outputting product data for said businesses with point-of-sale stores located in said defined physical area matching said search request.
2. The method of claim 1, the method further comprising receiving product inventory data from a point-of-sale store in said defined physical area, the portion of product data records associated with the defined physical area comprising product data for a first business matching the inventory data from said point-of-sale store for the first business.
3. The method of claim 2 wherein associating a portion of the product data records with a defined physical area comprises associating a point-of-sale store of each business with the defined physical area and associating product data records from each business with the point-of-sale store in the defined physical area.
4. The method of claim 3 wherein the plurality of product data is received from a plurality of websites for said businesses.
5. The method of claim 4, the method further comprising:
configuring an automated web content extraction program with one or more mapping rules for specifying the location of product data in a website; and
extracting the product data from said website of said business.
6. The method of claim 5 wherein the mapping rules mapping product data from a product web page on said website to fields of a product data record in a database.
7. The method of claim 5 wherein the defined physical area is represented by a unique identifier, and wherein associating a portion of the product data with the defined physical area comprises associating a portion of the product data with the unique identifier.
8. The method of claim 1 further comprising:
storing the hours of operation for the first store;
specifying a response time window;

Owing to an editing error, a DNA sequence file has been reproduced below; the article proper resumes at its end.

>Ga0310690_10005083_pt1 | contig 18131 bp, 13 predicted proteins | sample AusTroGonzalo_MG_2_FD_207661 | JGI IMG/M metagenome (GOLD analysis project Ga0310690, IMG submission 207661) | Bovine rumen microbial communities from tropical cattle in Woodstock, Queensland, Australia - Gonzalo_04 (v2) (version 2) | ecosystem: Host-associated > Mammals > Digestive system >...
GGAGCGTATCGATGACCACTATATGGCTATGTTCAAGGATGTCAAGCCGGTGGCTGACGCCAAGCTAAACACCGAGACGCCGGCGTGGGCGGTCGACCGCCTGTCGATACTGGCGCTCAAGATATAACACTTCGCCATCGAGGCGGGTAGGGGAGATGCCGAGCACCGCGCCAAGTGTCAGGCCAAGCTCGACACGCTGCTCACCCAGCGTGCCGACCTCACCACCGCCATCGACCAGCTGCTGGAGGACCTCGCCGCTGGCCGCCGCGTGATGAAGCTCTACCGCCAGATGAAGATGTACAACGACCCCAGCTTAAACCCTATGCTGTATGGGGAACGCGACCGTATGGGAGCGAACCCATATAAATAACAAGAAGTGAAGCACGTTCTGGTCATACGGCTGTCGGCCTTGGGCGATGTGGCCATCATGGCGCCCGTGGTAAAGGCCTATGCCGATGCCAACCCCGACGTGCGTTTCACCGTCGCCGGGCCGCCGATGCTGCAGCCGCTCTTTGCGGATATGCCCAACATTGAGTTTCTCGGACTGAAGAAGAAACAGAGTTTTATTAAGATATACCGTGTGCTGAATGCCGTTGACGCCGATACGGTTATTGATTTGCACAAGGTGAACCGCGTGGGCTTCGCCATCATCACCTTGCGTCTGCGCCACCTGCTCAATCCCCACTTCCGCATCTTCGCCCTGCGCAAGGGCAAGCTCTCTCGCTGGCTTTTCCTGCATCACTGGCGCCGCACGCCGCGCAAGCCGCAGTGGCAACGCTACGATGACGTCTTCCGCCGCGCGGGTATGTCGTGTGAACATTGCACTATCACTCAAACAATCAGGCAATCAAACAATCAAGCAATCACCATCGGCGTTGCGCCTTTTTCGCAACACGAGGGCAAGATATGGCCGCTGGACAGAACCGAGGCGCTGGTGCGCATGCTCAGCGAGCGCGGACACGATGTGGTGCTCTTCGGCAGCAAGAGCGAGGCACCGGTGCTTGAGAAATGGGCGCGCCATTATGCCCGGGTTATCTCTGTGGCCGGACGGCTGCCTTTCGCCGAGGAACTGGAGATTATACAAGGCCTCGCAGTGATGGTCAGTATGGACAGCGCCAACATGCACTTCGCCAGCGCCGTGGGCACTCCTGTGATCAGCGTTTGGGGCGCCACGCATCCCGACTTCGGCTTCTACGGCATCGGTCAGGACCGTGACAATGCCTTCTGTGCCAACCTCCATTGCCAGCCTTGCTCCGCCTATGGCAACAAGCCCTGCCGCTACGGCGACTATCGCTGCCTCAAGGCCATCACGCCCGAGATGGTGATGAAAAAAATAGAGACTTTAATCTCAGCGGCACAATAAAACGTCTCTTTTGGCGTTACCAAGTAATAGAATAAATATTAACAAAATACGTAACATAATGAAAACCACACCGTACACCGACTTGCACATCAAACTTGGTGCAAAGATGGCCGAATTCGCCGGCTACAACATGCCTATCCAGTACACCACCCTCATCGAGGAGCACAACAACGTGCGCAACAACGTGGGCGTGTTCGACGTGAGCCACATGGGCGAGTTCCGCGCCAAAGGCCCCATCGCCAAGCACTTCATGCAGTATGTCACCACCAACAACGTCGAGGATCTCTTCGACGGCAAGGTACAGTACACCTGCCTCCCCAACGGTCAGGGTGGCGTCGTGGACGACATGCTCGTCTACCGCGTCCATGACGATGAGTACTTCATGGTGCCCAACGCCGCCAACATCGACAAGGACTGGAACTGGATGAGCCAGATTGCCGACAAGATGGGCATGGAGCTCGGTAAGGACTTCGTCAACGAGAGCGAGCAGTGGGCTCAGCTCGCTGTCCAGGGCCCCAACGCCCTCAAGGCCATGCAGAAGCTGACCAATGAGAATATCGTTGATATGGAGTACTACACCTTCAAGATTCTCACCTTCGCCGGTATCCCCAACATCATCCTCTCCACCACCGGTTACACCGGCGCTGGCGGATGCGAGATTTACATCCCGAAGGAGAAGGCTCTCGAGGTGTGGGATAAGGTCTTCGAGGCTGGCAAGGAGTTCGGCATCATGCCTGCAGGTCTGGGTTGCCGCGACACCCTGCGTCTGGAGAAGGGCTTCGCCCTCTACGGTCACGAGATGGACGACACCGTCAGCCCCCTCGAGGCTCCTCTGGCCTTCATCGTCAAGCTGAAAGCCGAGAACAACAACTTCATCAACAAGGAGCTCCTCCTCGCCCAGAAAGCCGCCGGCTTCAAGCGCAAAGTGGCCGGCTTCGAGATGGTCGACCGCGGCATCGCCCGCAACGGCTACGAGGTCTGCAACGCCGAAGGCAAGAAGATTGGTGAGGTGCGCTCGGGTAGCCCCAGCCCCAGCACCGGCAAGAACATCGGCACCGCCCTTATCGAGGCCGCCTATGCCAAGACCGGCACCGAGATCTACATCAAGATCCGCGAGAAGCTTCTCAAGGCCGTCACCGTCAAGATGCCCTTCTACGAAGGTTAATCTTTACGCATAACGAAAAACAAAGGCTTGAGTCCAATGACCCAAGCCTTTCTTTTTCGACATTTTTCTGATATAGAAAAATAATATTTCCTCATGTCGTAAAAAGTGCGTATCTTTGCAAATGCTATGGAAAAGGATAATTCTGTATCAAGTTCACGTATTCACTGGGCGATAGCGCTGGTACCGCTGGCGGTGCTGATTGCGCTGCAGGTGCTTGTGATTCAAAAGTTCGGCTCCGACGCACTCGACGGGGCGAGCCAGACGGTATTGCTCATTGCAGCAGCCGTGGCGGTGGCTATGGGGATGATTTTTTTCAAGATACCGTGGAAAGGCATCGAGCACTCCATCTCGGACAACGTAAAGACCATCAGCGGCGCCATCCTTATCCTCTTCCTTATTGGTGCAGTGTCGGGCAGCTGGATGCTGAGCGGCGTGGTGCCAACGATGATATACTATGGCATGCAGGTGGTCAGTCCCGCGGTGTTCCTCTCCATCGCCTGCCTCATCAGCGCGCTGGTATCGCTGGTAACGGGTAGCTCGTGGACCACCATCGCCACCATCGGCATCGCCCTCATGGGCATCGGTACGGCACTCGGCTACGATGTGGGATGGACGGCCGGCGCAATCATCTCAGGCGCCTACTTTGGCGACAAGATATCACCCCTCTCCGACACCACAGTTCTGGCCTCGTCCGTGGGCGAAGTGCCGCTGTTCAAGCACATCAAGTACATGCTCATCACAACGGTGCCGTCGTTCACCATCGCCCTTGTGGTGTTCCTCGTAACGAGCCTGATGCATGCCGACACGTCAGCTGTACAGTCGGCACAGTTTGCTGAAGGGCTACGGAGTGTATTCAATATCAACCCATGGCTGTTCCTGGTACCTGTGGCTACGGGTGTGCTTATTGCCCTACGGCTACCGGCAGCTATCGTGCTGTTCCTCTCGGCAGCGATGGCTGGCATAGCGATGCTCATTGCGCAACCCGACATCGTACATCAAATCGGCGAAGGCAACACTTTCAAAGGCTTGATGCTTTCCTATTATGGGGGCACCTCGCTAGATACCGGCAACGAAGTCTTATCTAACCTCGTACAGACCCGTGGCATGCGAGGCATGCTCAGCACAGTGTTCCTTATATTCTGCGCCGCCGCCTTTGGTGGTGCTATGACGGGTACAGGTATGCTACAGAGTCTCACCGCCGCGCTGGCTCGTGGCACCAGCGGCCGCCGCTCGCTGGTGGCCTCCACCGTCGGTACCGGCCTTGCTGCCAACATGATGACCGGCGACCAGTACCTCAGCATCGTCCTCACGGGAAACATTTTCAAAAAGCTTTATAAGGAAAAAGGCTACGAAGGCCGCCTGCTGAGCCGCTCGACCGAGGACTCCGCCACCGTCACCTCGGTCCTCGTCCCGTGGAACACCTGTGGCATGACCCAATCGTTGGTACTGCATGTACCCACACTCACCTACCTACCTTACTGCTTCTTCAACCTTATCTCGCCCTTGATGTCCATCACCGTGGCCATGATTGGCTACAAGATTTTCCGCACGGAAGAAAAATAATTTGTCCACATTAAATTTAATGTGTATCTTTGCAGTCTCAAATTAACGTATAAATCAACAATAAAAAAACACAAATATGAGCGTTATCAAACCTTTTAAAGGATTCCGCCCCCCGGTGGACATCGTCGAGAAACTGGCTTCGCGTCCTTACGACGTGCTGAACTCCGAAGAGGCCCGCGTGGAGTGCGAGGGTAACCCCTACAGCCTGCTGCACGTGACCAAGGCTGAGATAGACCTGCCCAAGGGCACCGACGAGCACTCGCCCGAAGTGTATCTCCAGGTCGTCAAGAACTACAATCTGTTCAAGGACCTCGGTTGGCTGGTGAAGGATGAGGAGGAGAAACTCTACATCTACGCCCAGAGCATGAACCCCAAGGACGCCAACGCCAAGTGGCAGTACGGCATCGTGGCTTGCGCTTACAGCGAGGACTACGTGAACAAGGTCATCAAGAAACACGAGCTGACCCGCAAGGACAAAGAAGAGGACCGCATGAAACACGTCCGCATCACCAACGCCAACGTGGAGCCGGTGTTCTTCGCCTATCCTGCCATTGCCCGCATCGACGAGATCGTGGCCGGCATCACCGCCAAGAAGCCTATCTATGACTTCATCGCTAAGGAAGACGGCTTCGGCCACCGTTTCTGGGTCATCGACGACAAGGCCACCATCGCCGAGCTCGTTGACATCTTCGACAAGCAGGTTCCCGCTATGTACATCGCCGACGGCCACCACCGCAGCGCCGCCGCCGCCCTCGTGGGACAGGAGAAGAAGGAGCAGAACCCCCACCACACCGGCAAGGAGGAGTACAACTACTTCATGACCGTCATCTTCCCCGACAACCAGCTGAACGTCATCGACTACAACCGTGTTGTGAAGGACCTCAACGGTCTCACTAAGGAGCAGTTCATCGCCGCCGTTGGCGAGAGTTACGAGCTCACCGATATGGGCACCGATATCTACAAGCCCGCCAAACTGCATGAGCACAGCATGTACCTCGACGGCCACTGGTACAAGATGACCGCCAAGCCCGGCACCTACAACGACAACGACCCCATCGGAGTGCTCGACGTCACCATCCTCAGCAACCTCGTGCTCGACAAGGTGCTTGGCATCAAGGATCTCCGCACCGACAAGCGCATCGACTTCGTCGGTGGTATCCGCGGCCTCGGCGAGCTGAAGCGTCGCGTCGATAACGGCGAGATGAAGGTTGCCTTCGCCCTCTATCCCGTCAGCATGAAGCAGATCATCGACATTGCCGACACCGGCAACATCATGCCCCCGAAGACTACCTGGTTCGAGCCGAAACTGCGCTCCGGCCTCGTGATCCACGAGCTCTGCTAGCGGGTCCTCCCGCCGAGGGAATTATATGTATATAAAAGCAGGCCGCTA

receiving a reservation pickup request;
calculating the pickup time based on the current time, the response time window, and the hours of operation of said store.
9. The method of claim 1 further comprising associating a portion of the product data records with a map image of said defined physical area, and outputting said map image and the location of each point-of-sale store having product data responsive to said search request.
10. The method of claim 1, the method further comprising:
storing an electronic map of the defined physical area;
associating a plurality of stores with location information for specifying the location of the store on said electronic map; and
specifying the location of each point-of-sale store on the electronic map having product data matching said search request.
11. A computer-implemented method comprising:
storing an identifier in a first record, the identifier representing a defined area;
associating the identifier in the first record with a plurality of store records in a store table, wherein each store record corresponds to a point-of-sale-store in the defined area;
associating a first store record from the plurality of store records with a first retailer record in a retailer table, the first store record corresponding to a first store in the defined area;
programming a crawler with configuration information for retrieving information from a website of said retail business, the website comprising a plurality of products and corresponding product data, the configuration information comprising one or more rules for mapping product data from a product web page to fields of a product data record in a database;
associating a plurality of product data records populated with data from said website with the first retail record;
receiving inventory data corresponding to said first store record, the inventory data specifying products offered in said first store;
filtering the product data records using the inventory data, wherein the filtered product data records describe products from said website that are offered in said first store; and
associating the filtered product data records with said first store record, and in accordance therewith, associating the filtered product data records with the defined area.
12. The method of claim 11 further comprising:
generating an index of the data in the database;
receiving a search request for information within said defined area;
accessing the product data associated with said defined area in response to the request; and